I love you Nana, rest well

Craig Gaffney

March 10, 2019

Nana made the best pancakes. Micky Mouse pancakes, with chocolate chips for eyes, nose, and mouth, and two large dollops of pancake batter for ears. I don't know why she had chosen Micky Mouse for the design - I can't remember being particularly fond of Micky Mouse as a child, and she knew of our obsession with Winnie the Pooh from our pajamas and stuffed animals. But maybe she chose Micky because he was a part of her childhood, or her sons' childhoods, and she wanted to share a piece of herself and her immense love with me and my brother every breakfast. Or maybe, just maybe, Micky Mouse was the easiest cartoon character to turn into a pancake.

The most enduring image of my Nana for me is her sense of humor. She was always ready to enter a conversation with a quip, a light remark or a cynical assessment of a nuanced topic. She had many favorite lines: "it's not what you know, it's who you know", "no money, no funnie", and of course, a variation of the much tamer "Life's unfair". That last one was the most controversial, and thus, my favorite.

As a child, I adored my grandmother. When we visited, it wasn't always easy to find games to play in the house, and the TV cycled between local news and reruns of Seinfeld. But I dreamt of these visits. It was the warmth of her home, of her smile, of her laugh, of her unconditional love for her grandchildren, her children, her daughter-in-law, her husband. I was drawn to Fall River because I had a second home there, one where I could feel a sense of comfort and belonging that I neither understood nor could truly put into words.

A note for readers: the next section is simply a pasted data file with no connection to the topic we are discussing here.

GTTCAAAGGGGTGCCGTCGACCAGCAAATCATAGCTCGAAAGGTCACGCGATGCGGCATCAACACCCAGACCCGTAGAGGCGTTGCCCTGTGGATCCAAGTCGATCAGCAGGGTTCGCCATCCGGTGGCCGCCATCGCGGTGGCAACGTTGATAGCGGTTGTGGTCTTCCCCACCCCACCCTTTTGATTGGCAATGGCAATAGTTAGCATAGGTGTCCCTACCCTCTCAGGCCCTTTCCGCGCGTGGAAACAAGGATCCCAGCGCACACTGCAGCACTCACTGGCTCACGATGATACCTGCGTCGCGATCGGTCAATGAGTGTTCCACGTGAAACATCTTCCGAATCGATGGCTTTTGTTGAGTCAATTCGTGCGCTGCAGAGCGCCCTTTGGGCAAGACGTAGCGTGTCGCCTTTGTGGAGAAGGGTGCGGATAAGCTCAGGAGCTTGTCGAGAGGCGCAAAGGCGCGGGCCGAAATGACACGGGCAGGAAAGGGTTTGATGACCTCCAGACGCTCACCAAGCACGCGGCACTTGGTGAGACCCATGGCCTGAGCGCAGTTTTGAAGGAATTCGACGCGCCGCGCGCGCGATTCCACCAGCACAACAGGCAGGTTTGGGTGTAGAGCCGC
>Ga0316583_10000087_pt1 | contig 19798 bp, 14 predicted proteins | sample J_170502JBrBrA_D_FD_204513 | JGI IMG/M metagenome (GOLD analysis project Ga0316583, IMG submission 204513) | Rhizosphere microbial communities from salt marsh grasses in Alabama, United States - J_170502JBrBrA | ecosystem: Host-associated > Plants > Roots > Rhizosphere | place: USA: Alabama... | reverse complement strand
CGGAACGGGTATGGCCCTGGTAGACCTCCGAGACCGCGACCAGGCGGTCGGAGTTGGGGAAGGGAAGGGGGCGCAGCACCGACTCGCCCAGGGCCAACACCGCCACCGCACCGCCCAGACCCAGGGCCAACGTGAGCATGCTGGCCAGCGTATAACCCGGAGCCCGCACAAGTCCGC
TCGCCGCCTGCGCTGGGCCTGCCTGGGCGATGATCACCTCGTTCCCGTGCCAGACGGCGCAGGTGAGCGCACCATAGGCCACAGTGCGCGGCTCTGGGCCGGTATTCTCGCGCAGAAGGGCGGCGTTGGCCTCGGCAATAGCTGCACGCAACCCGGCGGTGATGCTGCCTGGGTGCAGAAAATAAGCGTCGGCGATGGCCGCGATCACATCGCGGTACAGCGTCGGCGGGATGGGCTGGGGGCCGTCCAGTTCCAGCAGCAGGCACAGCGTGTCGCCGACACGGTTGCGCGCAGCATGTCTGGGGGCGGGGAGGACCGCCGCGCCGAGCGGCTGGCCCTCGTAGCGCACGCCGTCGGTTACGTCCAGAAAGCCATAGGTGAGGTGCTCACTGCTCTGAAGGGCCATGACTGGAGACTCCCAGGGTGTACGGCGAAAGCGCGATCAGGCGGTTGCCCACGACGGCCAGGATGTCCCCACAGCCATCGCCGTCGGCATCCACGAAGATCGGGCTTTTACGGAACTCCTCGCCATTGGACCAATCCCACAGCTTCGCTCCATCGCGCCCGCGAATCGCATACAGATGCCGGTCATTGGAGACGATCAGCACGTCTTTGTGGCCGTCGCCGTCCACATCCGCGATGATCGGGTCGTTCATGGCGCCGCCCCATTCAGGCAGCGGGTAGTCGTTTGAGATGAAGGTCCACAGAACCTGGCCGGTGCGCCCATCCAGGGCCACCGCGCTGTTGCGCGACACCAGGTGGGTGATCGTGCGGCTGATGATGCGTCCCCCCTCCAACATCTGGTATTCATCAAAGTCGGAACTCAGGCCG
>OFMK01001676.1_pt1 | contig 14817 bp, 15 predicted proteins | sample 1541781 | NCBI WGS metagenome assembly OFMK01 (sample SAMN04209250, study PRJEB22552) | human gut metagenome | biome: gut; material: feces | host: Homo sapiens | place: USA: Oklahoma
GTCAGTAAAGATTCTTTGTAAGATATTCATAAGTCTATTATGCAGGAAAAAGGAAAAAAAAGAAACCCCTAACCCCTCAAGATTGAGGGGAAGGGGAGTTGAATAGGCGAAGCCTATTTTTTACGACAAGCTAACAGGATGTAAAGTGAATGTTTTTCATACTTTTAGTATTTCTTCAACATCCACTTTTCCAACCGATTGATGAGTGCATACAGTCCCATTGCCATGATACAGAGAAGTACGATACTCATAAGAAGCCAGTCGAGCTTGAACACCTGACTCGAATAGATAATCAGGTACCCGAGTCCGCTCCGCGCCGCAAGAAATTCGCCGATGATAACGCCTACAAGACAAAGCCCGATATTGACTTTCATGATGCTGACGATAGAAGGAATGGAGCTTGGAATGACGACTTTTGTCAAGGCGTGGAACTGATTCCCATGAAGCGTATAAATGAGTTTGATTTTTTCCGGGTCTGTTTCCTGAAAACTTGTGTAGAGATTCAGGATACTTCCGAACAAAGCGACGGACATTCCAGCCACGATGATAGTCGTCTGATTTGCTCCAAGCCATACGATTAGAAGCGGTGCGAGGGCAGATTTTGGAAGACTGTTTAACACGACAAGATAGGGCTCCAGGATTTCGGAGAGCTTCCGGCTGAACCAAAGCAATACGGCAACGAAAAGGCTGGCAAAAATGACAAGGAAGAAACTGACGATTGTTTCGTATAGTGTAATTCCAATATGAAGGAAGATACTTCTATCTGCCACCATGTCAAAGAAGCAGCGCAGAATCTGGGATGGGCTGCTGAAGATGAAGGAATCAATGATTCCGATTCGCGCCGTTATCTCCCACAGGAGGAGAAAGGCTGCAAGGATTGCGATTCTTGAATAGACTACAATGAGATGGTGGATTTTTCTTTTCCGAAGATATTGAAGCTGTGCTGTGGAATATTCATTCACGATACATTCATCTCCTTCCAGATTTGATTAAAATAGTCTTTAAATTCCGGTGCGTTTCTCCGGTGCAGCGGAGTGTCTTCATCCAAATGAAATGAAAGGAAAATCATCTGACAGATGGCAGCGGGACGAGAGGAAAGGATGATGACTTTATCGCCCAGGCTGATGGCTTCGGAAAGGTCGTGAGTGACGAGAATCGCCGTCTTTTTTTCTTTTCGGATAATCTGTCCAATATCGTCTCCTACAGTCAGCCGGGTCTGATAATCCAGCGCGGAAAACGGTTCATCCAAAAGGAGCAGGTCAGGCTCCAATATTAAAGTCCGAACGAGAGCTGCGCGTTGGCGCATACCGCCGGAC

Now, I find myself coming back to those sayings that my grandmother loved so much. In the end, she proved the last one wrong, simply with the way she lived her life. No life can be an unfair one with a woman like her in it. I love you, Nana. Thank you for everything you did for me and our family. Rest easy, Rose.

Mike Mello

March 10, 2019

I have many fond memories of Mrs. Gaffney while growing up in Fall River. She loved her home and her family, and was always proud of her sons.
She and her husband always made me feel welcome in their home and I will always remember their smiling faces.
Now they are together again.
Rest in peace, Mrs. Gaffney.

Mike Mello

paul logozzo

March 10, 2019

Mrs. G (Rose) was a family friend for over fifty years having become neighbors in 1960. Rose was a terrific lady and she and her dear departed husband Al were like an Aunt and Uncle to me to me while growing up. She was a great baker, and made the best chocolate chip cookies, and lemon cake. Even my dog Oliver benefited from her cooking as she often delivered bones and other treats for him as well. She was a terrific seamstress who patched many a pair of pants for me in my younger days. My Mom loved her like a sister, and enjoyed their friendship over the years. I enjoyed our many talks of politics with her and Al the day before Thanksgiving when I would bring over pie's that my mother had made.
She will be missed but forever remembered with fondness.
Paul Logozzo